=> If you have limited time and you are planning to study two beginner languages, you'll be progressing at half (or less than half) speed and much more likely to lose motivation before you've made visible progress. Don't do it.


=> If you have limited time and you would like to study one language through brain-intensive methods (textbooks, Anki, classes) and another language through low-brain activities (watching TV, reading stuff), go for it! Just be sure to actually do the hard study whenever you have the mental energy.


Good luck with your studies!




Edited
Posts14Likes16Joined9/5/2022LocationBerlin / DE
Native
German
Learning Chinese - Mandarin, Dutch, Croatian, Italian, Russian, Spanish

If your friend's highscore is just a little higher than yours, do you spend some time trying to beat that score? Not everyone is like this, but if you are, you need to check out language challenges. They take advantage of your competitive nature in order to help you make progress in your languages. And most of them are completely free. Here's a list, in no particular order:


Super Challenge

This is a long-term challenge, it lasts 20 months. During that time, you try to read 100 books (well, 5000 pages, as each 50 pages count as a book) and watch 100 hours of movies in your target language. There is also another version of the challenge where numbers are cut in half, which I'm currently participating in for Serbo-Croatian. If you are currently stuck on the intermediate plateau, the Super Challenge is the perfect challenge to reach C1 or C2 level, because it forces you to consume a metric ton of native content. You are also allowed to read easy readers, watch TV shows with subtitles and so on, so this challenge is also suitable if you're an upper beginner. Be sure to read my article on how to get started on books in foreign languages. The Super Challenge started not so long ago and will last until the end of 2023, so read about it and sign up now! (It's free) Use the website in order to see how fellow challengers are doing. 


6 Week Challenge

The 6 Week Challenge starts every 1st of August, 1st of November, 1st of February and 1st of May. It is intended for beginner languages and the challenge is to put in as many hours as possible for six weeks. The website has a highscore that tracks how many minutes everyone has put in. I often find that if a friend of mine has studied 5 minutes more than me, the urge to study a bit more myself becomes irresistible. Also, when you click through to someone's personal challenge page, the website provides neat graphics to visualise their study style. Sign up for free - joining this month's challenge is still possible and you may backfill your study time until now - and enjoy competing with friends and known polyglots alike.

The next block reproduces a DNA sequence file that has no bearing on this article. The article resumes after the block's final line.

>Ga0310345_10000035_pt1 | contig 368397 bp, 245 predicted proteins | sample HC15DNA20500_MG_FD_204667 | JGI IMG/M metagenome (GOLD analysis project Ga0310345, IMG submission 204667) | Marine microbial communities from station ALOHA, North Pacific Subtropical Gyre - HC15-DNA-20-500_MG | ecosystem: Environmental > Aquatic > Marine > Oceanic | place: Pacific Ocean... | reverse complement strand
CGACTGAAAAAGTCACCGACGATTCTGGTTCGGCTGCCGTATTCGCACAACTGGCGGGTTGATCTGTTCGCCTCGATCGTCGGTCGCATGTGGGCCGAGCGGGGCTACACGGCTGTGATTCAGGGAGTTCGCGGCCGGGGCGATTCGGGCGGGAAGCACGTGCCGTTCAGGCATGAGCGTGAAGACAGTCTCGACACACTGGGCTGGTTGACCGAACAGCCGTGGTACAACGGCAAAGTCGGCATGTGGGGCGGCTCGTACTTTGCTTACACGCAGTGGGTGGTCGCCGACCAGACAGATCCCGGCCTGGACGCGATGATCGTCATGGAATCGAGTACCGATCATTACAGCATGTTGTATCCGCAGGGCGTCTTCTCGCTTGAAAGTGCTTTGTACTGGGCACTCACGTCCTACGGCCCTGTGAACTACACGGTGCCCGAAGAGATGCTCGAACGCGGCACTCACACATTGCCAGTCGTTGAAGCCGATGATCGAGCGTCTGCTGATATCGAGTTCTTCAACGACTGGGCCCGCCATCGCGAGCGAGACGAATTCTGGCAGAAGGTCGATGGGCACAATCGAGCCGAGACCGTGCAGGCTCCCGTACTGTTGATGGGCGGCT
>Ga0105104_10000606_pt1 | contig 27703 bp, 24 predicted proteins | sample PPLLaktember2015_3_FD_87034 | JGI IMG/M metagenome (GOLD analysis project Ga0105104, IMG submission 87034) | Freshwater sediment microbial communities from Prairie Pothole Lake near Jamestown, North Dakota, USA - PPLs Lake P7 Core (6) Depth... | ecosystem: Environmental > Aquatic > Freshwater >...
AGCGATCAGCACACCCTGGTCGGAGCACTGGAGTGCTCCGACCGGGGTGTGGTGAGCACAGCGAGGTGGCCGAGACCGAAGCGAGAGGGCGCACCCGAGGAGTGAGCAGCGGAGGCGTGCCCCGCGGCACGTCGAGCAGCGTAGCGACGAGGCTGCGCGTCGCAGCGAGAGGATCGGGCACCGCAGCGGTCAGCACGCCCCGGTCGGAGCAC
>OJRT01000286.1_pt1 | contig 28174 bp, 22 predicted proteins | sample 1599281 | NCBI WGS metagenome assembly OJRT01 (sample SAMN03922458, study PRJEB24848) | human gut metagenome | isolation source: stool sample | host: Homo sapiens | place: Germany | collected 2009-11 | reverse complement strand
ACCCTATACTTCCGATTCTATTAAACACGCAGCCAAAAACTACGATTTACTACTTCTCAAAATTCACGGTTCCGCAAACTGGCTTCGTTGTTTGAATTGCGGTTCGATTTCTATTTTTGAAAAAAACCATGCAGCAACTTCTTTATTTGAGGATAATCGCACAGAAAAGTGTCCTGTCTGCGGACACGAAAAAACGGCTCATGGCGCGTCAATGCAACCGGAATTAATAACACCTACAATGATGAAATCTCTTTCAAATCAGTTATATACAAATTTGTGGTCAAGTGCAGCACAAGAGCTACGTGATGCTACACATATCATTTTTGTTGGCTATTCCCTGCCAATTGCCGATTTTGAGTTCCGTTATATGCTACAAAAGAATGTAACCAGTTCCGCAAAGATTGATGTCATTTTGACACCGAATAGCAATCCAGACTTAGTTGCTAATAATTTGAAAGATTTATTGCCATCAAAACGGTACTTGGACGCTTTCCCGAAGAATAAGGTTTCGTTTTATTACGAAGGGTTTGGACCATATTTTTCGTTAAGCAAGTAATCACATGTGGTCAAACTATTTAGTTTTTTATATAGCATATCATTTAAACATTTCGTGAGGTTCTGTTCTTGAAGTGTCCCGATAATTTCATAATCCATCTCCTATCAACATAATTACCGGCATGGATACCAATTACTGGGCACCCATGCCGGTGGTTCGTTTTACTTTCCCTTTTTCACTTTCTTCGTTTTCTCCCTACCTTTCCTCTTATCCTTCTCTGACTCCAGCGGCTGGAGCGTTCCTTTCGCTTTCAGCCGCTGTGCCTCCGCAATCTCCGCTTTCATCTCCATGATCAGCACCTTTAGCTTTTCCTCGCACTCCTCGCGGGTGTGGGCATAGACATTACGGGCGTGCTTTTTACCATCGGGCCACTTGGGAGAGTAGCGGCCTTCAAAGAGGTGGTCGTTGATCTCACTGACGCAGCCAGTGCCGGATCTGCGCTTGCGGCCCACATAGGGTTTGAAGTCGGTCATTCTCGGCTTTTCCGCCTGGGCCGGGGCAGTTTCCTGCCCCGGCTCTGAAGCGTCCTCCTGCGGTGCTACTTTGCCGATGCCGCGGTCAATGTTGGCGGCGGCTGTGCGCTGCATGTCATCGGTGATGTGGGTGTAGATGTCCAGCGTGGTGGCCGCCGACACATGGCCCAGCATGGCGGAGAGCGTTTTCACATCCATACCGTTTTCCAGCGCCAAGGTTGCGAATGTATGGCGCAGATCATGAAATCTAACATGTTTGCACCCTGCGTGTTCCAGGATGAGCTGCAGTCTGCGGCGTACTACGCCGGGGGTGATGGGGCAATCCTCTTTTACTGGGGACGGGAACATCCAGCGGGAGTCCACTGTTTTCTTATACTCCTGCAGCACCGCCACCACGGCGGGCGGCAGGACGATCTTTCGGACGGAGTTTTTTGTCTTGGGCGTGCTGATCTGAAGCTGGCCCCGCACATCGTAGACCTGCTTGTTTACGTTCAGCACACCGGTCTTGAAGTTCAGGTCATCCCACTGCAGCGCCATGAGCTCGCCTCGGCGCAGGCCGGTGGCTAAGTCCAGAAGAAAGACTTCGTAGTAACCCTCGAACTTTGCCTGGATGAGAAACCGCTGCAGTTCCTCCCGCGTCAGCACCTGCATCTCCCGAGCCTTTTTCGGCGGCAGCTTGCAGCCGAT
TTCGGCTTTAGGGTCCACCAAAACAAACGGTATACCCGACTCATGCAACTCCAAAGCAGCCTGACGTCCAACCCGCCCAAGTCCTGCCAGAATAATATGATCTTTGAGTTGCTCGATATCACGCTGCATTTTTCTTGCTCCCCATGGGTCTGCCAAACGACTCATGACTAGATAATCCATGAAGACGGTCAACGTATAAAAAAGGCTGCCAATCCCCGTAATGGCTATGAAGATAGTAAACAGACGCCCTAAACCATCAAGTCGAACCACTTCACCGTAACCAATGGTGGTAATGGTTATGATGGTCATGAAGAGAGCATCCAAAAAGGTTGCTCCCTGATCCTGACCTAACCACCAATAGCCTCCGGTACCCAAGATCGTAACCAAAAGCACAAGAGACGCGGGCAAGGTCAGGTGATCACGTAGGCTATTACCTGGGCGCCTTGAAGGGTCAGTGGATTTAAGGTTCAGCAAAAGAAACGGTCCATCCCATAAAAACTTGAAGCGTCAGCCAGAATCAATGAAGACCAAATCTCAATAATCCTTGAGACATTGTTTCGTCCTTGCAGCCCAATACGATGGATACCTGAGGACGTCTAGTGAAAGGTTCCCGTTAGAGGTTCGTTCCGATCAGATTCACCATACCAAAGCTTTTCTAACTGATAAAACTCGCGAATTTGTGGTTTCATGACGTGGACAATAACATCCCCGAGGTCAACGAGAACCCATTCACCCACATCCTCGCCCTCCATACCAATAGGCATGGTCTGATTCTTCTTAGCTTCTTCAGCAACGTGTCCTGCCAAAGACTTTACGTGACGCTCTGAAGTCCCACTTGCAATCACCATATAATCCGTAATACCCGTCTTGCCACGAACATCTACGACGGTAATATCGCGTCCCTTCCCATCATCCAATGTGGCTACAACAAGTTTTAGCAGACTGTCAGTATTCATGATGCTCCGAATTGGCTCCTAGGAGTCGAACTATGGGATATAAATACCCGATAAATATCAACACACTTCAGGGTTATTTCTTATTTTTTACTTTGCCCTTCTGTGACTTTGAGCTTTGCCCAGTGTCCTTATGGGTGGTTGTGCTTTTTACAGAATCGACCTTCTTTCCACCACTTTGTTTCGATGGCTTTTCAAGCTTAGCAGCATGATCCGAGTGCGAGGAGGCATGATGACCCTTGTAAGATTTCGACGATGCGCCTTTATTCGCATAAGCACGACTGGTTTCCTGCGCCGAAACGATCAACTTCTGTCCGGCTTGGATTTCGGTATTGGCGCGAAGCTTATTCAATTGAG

Tadoku - "Read more or die"

The Tadoku Challenge is about reading as many pages as possible during a defined period (typically 4 weeks). Many participants study Japanese and you have to respect their determination to plow through books in a foreign script. Like the 6 Week Challenge, the Tadoku challenge runs an online highscore, only that it tracks pages read, not minutes spent. Obviously reading a page of a manga is not nearly as much text as the page of a novel, so there are conversions to "standard pages" for various types of reading materials. Even story-based video games count! And of course anything read with the Reading Tool counts as well. The next Tadoku Challenge runs from September 1st for a month and further editions start roughly every other month. Further info and free signup here.